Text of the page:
Early Mortality in a Multinational Systemic Sclerosis Inception Cohort

Yanjie Hao, Marie Hudson, Murray Baron, Patricia Carreira, Wendy Stevens, Candice Rabusa, Solene Tatibouet, Loreto Carmona, Beatriz E. Joven, Molla Huq, Susanna Proudman, Mandana Nikpour, the Canadian Scleroderma Research Group, the Australian Scleroderma Interest Group

Research output: Contribution to journalArticleResearchpeer-review

95 Citations (Scopus)

Abstract

Objective: To determine mortality and causes of death in a multinational inception cohort of subjects with systemic sclerosis (SSc). Methods: We quantified mortality as standardized mortality ratio (SMR), years of life lost, and percentage mortality in the first decade of disease. The inception cohort comprised subjects recruited within 4 years of disease onset. For comparison, we used a prevalent cohort, which included all subjects irrespective of disease duration at recruitment. We determined a single primary cause of death (SSc related or non–SSc related) using a standardized case report form, and we evaluated predictors of mortality using multivariable Cox regression. Results: In the inception cohort of 1,070 subjects, there were 140 deaths (13%) over a median follow-up of 3.0 years (interquartile range 1.0–5.1 years), with a pooled SMR of 4.06 (95% confidence interval [95% CI] 3.39–4.85), up to 22.4 years of life lost in women and up to 26.0 years of life lost in men, and mortality in the diffuse disease subtype of 24.2% at 8 years. In the prevalent cohort of 3,218 subjects, the pooled SMR was lower at 3.39 (95% CI 3.06–3.71). In the inception cohort, 62.1% of the primary causes of death were SSc related. Malignancy, sepsis, cerebrovascular disease, and ischemic heart disease were the most common non–SSc-related causes of death. Predictors of early mortality included male sex, older age at disease onset, diffuse disease subtype, pulmonary arterial hypertension, and renal crisis. Conclusion: Early mortality in SSc is substantial, and prevalent cohorts underestimate mortality in SSc by failing to capture early deaths, particularly in men and those with diffuse disease.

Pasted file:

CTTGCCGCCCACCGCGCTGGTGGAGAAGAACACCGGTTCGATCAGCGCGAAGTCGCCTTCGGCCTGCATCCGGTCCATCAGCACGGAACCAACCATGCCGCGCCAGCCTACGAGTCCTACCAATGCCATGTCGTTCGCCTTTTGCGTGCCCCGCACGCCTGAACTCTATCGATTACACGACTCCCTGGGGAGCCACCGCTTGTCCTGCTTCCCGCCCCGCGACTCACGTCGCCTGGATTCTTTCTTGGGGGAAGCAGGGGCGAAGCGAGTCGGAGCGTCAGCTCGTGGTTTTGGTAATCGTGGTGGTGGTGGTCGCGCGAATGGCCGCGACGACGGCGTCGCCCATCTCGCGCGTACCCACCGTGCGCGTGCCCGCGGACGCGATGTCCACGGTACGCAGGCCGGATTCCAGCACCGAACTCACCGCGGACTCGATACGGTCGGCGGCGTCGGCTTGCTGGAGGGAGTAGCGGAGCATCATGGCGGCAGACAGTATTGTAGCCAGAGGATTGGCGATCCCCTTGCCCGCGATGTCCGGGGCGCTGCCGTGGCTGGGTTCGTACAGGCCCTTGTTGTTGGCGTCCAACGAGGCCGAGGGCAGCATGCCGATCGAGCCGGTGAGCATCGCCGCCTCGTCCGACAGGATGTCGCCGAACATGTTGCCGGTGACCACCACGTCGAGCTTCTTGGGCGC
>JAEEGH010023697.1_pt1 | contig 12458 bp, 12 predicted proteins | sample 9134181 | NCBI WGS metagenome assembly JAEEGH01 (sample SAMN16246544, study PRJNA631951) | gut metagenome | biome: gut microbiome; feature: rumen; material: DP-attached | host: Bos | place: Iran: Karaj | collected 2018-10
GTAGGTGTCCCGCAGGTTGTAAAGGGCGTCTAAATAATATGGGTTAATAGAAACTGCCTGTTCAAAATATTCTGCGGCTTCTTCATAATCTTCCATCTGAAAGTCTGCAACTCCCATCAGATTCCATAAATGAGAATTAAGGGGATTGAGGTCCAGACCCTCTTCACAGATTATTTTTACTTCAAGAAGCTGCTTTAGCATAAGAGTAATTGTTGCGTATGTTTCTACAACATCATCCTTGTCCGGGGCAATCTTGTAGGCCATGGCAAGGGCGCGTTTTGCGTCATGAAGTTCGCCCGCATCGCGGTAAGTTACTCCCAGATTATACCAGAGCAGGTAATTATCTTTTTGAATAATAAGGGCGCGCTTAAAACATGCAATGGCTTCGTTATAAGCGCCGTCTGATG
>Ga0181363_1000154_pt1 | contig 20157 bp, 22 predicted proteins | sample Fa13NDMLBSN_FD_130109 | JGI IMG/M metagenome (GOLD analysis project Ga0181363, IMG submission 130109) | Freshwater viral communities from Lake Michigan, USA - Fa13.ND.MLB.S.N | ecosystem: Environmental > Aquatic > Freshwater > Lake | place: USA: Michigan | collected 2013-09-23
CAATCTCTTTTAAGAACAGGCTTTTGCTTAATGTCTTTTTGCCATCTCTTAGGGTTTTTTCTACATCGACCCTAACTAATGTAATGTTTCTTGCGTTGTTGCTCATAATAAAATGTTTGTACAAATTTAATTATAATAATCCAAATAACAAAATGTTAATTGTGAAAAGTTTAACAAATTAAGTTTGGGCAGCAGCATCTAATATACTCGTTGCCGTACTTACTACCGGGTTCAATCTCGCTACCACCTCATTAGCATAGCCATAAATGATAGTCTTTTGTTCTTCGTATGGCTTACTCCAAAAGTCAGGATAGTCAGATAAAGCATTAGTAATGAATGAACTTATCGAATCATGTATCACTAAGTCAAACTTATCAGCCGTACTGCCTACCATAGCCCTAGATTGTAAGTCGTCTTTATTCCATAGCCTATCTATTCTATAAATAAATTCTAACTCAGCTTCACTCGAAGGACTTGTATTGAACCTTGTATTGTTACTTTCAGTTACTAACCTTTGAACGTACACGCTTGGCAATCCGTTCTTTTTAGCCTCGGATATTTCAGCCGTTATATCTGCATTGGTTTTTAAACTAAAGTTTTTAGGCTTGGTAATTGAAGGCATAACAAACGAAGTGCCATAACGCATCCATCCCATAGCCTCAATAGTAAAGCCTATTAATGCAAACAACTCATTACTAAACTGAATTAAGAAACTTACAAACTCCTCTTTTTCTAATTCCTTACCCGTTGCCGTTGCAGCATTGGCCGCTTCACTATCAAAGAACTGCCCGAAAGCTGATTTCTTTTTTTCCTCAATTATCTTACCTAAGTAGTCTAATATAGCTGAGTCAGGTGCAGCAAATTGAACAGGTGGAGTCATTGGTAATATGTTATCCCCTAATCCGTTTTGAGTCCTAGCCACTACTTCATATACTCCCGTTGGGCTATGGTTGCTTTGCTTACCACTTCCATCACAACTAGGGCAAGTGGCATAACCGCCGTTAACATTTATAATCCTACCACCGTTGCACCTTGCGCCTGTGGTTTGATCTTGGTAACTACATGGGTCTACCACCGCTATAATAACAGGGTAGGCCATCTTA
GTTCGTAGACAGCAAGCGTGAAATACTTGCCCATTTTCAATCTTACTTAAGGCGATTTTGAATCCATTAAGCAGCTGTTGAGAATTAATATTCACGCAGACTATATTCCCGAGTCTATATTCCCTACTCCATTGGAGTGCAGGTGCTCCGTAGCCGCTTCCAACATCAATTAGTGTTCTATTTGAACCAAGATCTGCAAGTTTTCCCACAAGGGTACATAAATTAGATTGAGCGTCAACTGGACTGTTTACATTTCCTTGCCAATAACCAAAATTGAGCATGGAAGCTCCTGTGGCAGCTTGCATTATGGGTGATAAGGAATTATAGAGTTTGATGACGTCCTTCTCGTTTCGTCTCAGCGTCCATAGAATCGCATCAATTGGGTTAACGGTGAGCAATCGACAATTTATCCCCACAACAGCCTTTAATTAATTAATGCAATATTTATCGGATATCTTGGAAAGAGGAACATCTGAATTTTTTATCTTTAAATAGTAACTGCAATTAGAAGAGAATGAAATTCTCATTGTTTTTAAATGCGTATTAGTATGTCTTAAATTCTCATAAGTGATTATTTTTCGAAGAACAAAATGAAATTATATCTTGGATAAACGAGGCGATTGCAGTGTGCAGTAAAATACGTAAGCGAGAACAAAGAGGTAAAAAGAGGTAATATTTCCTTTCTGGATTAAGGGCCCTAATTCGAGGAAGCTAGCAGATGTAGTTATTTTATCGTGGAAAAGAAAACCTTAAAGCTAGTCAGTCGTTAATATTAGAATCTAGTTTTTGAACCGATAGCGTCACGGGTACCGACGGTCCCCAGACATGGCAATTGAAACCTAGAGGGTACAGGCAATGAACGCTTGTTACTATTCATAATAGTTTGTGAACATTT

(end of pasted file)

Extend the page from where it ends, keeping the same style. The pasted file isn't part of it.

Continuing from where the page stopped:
Original languageEnglish
Pages (from-to)1067-1077
Number of pages11
JournalArthritis and Rheumatology
Volume69
Issue number5
DOIs
Publication statusPublished - 1 May 2017

Cite this